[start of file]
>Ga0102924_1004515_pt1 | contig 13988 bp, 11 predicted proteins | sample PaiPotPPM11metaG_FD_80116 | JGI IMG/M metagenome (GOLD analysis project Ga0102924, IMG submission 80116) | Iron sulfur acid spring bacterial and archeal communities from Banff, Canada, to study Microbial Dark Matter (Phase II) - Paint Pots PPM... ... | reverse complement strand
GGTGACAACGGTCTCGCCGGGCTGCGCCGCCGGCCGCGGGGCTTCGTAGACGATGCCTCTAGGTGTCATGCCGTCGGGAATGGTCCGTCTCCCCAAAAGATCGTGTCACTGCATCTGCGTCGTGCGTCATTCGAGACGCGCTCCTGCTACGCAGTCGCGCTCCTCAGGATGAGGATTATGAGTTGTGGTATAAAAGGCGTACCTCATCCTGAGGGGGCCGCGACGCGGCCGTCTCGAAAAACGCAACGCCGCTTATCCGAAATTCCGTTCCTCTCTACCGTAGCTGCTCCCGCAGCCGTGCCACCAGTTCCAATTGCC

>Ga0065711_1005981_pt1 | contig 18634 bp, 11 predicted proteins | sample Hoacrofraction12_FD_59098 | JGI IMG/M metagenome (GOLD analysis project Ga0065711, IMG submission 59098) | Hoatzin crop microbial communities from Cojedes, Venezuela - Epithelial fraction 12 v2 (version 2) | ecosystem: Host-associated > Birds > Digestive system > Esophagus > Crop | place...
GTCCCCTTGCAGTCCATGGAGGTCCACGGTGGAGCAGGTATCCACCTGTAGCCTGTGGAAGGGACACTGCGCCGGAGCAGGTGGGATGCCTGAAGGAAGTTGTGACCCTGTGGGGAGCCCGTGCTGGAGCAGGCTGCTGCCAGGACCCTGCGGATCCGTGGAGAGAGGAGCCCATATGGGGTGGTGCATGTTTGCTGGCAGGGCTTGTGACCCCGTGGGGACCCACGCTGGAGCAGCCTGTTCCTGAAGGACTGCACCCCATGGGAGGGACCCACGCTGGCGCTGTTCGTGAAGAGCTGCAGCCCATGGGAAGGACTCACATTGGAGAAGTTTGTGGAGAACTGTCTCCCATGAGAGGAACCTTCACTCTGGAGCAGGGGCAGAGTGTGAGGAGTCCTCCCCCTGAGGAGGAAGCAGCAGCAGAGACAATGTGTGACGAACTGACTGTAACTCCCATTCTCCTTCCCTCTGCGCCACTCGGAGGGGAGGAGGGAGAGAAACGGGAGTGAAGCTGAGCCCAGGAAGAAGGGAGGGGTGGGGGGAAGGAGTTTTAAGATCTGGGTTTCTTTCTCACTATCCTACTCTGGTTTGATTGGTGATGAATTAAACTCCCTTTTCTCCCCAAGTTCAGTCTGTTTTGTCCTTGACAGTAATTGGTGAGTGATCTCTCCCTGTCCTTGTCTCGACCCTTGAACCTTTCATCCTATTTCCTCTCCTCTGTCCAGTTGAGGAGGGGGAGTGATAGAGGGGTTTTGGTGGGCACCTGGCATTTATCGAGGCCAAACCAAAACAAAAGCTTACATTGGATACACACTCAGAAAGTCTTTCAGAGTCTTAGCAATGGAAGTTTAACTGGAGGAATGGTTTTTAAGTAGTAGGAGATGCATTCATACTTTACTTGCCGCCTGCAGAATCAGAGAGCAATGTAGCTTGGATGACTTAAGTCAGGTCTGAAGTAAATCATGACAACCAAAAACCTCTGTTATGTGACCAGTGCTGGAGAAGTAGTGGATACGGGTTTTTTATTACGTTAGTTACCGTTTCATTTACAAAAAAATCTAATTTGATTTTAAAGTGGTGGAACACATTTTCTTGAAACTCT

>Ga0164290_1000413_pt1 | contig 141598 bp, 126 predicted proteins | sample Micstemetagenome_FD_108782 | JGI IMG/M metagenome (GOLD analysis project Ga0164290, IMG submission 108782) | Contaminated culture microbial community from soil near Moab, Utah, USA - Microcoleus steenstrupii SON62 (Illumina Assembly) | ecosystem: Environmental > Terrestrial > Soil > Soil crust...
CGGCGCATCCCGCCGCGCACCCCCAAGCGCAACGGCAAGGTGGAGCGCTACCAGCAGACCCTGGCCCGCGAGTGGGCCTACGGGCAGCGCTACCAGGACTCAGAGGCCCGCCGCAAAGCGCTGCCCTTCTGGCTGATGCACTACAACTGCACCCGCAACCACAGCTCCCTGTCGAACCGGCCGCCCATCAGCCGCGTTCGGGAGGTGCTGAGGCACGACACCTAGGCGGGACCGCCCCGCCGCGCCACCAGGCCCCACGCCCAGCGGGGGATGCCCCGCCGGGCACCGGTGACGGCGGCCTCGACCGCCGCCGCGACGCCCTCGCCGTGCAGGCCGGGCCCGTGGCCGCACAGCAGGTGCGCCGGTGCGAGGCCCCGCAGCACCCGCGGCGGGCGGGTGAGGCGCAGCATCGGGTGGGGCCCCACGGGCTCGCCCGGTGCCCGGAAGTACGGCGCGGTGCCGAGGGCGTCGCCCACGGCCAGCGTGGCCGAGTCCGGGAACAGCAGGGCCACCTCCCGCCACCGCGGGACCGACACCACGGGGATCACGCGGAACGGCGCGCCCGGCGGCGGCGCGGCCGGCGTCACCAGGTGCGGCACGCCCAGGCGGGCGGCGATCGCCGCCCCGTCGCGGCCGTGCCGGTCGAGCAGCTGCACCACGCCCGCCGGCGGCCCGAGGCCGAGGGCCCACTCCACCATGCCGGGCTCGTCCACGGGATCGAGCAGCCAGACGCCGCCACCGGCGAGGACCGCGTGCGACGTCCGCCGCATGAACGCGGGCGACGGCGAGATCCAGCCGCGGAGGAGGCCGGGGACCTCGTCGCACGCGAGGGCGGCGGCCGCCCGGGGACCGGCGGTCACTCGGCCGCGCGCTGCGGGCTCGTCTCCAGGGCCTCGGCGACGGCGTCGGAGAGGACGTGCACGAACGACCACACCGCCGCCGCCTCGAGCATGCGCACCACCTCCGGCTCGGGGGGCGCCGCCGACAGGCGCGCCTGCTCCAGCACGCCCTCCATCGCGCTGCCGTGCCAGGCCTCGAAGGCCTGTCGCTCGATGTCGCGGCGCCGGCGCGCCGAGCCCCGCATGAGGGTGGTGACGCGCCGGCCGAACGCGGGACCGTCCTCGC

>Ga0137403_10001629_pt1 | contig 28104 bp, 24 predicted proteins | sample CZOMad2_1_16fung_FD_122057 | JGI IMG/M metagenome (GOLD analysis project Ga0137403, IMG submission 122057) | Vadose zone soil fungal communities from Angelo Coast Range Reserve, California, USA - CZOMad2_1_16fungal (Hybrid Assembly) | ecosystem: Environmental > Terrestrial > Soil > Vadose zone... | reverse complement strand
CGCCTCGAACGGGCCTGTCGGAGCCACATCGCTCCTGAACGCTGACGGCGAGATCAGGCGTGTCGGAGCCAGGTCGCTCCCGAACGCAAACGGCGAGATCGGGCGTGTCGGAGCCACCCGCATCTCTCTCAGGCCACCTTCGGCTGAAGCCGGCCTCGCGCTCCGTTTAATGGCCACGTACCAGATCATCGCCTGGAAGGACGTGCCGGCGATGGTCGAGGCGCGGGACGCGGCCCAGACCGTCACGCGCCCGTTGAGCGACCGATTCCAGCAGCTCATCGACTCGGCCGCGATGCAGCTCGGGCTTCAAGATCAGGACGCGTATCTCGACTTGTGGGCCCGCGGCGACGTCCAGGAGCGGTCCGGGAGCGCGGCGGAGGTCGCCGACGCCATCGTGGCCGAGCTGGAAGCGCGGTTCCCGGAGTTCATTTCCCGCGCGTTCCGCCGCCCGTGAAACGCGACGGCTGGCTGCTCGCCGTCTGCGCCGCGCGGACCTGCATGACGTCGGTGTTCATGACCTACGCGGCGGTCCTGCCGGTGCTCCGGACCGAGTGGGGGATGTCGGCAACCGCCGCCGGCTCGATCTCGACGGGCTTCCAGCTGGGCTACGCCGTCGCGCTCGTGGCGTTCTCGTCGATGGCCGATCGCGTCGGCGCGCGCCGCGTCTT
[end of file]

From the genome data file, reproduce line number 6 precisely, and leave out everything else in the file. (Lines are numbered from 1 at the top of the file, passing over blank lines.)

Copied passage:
CGGCGCATCCCGCCGCGCACCCCCAAGCGCAACGGCAAGGTGGAGCGCTACCAGCAGACCCTGGCCCGCGAGTGGGCCTACGGGCAGCGCTACCAGGACTCAGAGGCCCGCCGCAAAGCGCTGCCCTTCTGGCTGATGCACTACAACTGCACCCGCAACCACAGCTCCCTGTCGAACCGGCCGCCCATCAGCCGCGTTCGGGAGGTGCTGAGGCACGACACCTAGGCGGGACCGCCCCGCCGCGCCACCAGGCCCCACGCCCAGCGGGGGATGCCCCGCCGGGCACCGGTGACGGCGGCCTCGACCGCCGCCGCGACGCCCTCGCCGTGCAGGCCGGGCCCGTGGCCGCACAGCAGGTGCGCCGGTGCGAGGCCCCGCAGCACCCGCGGCGGGCGGGTGAGGCGCAGCATCGGGTGGGGCCCCACGGGCTCGCCCGGTGCCCGGAAGTACGGCGCGGTGCCGAGGGCGTCGCCCACGGCCAGCGTGGCCGAGTCCGGGAACAGCAGGGCCACCTCCCGCCACCGCGGGACCGACACCACGGGGATCACGCGGAACGGCGCGCCCGGCGGCGGCGCGGCCGGCGTCACCAGGTGCGGCACGCCCAGGCGGGCGGCGATCGCCGCCCCGTCGCGGCCGTGCCGGTCGAGCAGCTGCACCACGCCCGCCGGCGGCCCGAGGCCGAGGGCCCACTCCACCATGCCGGGCTCGTCCACGGGATCGAGCAGCCAGACGCCGCCACCGGCGAGGACCGCGTGCGACGTCCGCCGCATGAACGCGGGCGACGGCGAGATCCAGCCGCGGAGGAGGCCGGGGACCTCGTCGCACGCGAGGGCGGCGGCCGCCCGGGGACCGGCGGTCACTCGGCCGCGCGCTGCGGGCTCGTCTCCAGGGCCTCGGCGACGGCGTCGGAGAGGACGTGCACGAACGACCACACCGCCGCCGCCTCGAGCATGCGCACCACCTCCGGCTCGGGGGGCGCCGCCGACAGGCGCGCCTGCTCCAGCACGCCCTCCATCGCGCTGCCGTGCCAGGCCTCGAAGGCCTGTCGCTCGATGTCGCGGCGCCGGCGCGCCGAGCCCCGCATGAGGGTGGTGACGCGCCGGCCGAACGCGGGACCGTCCTCGC